By the 1920s merchants had organized a vast “putting out” system to fill the growing demand. They established “spread houses,” usually small warehouses (or homes) where patterns were stamped onto sheets. Men called haulers would deliver the stamped sheets and yarn to thousands of rural homes in north Georgia, Tennessee, and the Carolinas. Families then sewed in the patterns. The hauler would make another round of visits to pick up the spreads, pay the tufters (or “turfers,” as they sometimes called themselves), and return the products to the spread houses for finishing. Finishing involved washing the spreads in hot water to shrink them and lock in the yarn tufts. The tufted spreads could also be dyed in a variety of colors.

The participation of farm families in this industry provided badly needed cash incomes and helped these families weather the Great Depression. It also produced fortunes for some. Dalton’s B. J. Bandy (aided by his wife, Dicksie Bradley Bandy) was reputedly the first man to make $1 million in the bedspread business by the late 1930s, but many others followed.

Also in the 1930s such companies as Cabin Crafts began to bring the handwork from the farms into factories. The bedspread manufacturers sought greater productivity and control over the work process and were also encouraged to pursue centralized production by the wage and hour provisions of the National Recovery Administration’s tufted bedspread code. These new firms also began mechanizing the industry by adapting sewing machines to the task of inserting raised yarn tufts.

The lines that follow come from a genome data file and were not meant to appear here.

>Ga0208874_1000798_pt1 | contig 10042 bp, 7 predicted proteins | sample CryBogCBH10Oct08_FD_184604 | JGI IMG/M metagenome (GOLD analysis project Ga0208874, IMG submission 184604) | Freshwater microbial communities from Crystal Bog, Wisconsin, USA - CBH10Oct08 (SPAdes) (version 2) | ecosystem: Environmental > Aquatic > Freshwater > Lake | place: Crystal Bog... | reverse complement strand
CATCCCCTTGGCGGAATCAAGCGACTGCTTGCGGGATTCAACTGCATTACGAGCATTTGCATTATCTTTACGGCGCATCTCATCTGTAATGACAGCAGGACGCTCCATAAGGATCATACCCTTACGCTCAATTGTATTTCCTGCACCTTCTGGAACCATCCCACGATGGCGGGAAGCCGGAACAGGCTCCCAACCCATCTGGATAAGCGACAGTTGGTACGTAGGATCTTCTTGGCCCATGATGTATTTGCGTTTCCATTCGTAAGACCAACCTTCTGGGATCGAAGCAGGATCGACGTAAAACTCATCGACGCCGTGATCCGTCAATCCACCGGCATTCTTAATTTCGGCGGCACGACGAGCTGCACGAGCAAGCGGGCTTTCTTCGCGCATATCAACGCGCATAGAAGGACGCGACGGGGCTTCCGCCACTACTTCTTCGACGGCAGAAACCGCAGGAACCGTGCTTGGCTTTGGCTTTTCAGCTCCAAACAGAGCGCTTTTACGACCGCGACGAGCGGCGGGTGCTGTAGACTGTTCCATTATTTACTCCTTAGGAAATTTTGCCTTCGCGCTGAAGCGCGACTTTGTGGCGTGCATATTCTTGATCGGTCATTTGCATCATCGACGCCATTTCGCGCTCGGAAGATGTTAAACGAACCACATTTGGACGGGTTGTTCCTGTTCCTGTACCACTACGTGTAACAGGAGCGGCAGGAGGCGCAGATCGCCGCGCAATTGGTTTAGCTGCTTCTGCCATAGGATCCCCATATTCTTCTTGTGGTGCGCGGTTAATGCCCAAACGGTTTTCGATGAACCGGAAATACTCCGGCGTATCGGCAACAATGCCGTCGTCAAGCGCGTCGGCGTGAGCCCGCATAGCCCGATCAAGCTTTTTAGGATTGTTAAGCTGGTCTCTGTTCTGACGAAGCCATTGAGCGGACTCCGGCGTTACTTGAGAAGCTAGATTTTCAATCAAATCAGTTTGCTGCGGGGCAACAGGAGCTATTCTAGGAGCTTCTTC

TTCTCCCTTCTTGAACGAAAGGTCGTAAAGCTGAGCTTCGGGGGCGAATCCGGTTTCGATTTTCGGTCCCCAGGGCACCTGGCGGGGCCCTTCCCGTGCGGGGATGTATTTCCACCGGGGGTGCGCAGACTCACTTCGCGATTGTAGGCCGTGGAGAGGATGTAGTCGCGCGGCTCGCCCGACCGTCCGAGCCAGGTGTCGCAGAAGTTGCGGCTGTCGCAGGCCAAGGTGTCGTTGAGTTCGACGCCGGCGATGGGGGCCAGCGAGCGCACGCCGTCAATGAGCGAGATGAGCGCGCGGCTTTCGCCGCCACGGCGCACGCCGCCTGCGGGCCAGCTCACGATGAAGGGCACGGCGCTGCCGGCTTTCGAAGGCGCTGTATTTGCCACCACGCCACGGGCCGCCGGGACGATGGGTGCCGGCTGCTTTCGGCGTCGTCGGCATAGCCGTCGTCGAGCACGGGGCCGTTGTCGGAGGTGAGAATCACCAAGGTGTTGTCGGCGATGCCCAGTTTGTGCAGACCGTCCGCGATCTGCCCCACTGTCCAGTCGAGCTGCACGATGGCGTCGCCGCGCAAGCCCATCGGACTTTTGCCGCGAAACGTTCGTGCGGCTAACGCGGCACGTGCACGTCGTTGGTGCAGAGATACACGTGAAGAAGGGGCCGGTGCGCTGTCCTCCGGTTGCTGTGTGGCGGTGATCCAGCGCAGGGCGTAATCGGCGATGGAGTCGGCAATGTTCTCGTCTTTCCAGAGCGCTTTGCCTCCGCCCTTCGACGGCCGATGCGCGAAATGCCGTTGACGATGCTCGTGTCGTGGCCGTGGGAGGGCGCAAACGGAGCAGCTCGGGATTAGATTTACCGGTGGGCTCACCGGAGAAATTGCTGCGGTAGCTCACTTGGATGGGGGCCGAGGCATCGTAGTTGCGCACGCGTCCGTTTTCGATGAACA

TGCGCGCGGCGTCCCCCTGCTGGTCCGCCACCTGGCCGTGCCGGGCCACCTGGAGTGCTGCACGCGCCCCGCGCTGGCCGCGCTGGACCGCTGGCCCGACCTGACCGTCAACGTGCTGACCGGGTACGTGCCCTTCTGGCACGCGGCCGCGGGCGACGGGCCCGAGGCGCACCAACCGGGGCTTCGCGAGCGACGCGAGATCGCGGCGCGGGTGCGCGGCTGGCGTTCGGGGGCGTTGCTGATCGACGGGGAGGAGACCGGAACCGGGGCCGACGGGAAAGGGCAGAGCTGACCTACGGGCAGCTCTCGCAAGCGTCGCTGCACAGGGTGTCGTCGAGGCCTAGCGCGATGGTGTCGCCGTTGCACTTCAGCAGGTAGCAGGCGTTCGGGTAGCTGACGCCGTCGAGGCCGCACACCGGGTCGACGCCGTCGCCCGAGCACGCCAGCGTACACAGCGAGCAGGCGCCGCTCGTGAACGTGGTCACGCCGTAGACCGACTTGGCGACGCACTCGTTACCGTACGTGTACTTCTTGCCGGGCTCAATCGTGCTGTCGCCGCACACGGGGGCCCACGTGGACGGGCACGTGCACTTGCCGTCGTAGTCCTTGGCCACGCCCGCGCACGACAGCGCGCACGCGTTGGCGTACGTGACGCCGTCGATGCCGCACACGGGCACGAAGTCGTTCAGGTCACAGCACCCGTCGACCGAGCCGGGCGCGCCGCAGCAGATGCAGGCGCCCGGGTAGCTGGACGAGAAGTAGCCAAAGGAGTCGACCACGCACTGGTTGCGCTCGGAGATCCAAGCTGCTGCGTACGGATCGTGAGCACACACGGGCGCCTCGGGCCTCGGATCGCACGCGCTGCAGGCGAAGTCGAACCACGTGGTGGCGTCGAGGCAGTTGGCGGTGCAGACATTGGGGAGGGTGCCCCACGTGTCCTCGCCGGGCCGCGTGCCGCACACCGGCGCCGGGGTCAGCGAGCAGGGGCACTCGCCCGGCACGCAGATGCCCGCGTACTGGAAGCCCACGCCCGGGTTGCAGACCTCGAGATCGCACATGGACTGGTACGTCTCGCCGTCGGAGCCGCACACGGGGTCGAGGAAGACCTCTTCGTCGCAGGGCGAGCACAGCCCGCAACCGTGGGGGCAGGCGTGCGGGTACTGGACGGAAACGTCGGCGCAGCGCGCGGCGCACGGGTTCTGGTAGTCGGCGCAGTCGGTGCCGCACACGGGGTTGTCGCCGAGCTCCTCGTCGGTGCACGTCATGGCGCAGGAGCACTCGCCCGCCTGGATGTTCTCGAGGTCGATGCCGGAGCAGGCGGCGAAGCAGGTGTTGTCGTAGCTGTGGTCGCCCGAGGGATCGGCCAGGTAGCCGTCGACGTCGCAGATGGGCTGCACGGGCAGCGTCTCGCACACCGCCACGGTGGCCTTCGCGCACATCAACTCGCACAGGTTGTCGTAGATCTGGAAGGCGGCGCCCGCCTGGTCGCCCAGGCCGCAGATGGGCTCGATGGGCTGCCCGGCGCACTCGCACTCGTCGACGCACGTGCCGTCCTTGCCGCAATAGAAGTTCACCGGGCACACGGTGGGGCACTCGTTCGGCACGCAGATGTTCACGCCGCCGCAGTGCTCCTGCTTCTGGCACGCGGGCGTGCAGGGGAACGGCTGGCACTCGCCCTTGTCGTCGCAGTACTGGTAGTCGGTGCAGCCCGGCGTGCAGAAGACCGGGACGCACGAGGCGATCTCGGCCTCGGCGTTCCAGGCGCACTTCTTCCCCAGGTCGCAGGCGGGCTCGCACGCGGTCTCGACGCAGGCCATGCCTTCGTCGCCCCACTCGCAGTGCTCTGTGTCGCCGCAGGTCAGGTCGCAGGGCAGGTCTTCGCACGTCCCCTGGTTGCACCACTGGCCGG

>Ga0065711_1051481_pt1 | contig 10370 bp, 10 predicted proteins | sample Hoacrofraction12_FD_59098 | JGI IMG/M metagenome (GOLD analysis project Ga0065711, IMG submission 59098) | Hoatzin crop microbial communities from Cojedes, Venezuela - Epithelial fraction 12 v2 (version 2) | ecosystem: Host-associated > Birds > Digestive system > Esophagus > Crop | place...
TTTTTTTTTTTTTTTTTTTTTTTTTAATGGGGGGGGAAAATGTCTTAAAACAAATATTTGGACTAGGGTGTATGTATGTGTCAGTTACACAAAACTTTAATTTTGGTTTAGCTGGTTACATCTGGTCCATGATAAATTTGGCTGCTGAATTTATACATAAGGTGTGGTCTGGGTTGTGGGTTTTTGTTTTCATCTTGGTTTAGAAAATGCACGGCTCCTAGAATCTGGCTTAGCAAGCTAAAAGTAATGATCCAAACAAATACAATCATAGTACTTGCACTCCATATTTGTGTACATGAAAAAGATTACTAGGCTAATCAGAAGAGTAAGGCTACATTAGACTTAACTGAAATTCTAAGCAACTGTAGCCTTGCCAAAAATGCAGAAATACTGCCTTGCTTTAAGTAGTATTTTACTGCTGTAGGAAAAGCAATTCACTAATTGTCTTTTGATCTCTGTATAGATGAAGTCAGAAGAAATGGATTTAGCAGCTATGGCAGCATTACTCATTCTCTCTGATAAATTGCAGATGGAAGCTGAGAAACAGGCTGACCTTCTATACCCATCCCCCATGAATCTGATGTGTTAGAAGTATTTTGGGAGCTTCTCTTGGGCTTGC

1934. Mrs. Ralph Haney poses for a photograph in her kimono. The peacock design was made of chenille.


I hope you enjoyed learning about the History of the Chenille Bedspread as much as I did .. and if you are in or Near or from GA ... be sure and hop over to the Old Marietta, FB page HERE and be sure to like or follow their page.